This Time The Heart Is Electronic Music
I lie on my side on the examination
couch, left arm stretched upwards,
a mirror image of the Statue of Liberty
but without her drapes & torch. Instead
I am covered with electrodes, attached
to various portions of my upper torso.
By straining my neck slightly I can
watch the monitor; &, as the nurse
moves the greased roller ball across
my chest, I see the valves of my heart
opening & closing, opening & closing,
like kissing fish. Then the ECG kicks
in. It becomes a multimedia show,
sound waves displayed across the
bottom of the screen like subtitles to a
foreign movie & a solid bass line that
tells me I am well enough to dance to it.
We cannot leave emptiness alone,
even a space so small it is
beyond most common definitions.
Who knows the provocation for such
actions. Start large, & there's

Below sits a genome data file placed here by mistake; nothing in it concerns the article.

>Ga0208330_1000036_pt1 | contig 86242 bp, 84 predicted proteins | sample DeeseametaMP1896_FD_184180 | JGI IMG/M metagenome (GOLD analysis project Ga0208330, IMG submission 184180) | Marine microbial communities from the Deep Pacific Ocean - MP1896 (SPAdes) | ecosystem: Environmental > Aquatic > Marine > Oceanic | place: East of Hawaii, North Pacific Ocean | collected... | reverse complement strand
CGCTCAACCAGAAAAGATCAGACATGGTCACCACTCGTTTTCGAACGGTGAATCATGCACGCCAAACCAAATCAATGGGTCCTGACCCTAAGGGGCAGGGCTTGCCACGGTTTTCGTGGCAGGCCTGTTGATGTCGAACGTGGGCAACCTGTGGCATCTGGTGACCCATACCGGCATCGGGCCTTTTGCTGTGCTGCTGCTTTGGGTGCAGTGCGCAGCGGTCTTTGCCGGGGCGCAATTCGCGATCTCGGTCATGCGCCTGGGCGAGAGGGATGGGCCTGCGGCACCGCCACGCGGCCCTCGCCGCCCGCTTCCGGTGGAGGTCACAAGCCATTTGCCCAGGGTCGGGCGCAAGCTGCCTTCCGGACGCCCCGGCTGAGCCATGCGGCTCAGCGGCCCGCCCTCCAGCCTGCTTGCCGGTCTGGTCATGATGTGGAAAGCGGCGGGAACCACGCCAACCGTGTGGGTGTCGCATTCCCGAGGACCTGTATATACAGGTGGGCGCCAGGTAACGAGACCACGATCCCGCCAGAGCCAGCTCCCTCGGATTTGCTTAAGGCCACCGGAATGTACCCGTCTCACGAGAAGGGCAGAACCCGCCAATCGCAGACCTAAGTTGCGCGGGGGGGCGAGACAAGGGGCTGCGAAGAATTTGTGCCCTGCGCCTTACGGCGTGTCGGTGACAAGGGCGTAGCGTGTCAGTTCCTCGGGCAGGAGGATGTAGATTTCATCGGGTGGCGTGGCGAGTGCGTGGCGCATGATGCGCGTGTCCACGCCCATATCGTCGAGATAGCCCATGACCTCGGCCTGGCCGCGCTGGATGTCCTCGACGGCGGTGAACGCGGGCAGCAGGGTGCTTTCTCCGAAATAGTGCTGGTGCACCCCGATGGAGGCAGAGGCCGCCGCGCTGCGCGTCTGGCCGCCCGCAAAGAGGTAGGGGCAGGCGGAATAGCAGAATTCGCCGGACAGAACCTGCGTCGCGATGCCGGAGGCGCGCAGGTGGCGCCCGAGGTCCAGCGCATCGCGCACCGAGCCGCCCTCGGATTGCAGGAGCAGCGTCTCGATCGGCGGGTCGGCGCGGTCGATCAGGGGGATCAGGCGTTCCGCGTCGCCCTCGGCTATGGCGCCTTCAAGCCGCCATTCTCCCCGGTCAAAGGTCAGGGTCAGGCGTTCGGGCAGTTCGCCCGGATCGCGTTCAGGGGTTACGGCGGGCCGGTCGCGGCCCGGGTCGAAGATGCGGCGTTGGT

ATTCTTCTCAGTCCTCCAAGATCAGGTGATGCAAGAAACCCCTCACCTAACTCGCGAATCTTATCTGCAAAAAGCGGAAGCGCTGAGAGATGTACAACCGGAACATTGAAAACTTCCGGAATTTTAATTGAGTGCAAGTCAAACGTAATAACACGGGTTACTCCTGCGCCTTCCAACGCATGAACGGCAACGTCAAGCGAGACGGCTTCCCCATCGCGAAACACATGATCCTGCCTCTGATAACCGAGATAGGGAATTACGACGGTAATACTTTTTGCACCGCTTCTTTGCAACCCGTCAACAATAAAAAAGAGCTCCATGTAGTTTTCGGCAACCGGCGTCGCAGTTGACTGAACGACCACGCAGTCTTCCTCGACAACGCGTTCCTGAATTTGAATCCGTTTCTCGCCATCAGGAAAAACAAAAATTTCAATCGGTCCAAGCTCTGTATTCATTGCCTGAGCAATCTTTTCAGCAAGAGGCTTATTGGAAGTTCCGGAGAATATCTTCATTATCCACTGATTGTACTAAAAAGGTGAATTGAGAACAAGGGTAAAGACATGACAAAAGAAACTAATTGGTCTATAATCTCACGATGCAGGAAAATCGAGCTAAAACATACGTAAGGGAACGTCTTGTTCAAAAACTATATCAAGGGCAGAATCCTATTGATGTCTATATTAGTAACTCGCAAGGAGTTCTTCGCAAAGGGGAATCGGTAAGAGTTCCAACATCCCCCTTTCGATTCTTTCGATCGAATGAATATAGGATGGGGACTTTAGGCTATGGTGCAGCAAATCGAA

certainly ancestral memories —
agoraphobia controlled by inventing
animism, filling in the gaps by
ascribing godhood to everything in
sight & gods to everything beyond.
Start small, learning as schoolchildren
by seeing blood or pond water under
a microscope display such levels of
intricacy that we automatically allocate
to all such spaces, even those we
cannot see, an infinite number
of inhabitants. It used to be a metaphysical
conundrum, determining how many angels
danced on the head of a pin. Now it's
called neutron flux, & we have invented
machines to measure it, but use the
language of Dada for description.
Phonoms, leptons, quarks & quasars —
these words were all originally Tzara's.
Recent poems by Mark Young have appeared or are to appear in Word For/Word, Die Leere Mitte, Home Planet News Online, experiential-experimental-literature, Utsanga.it, Hamilton Stone Review, & BlazeVOX, amongst other places.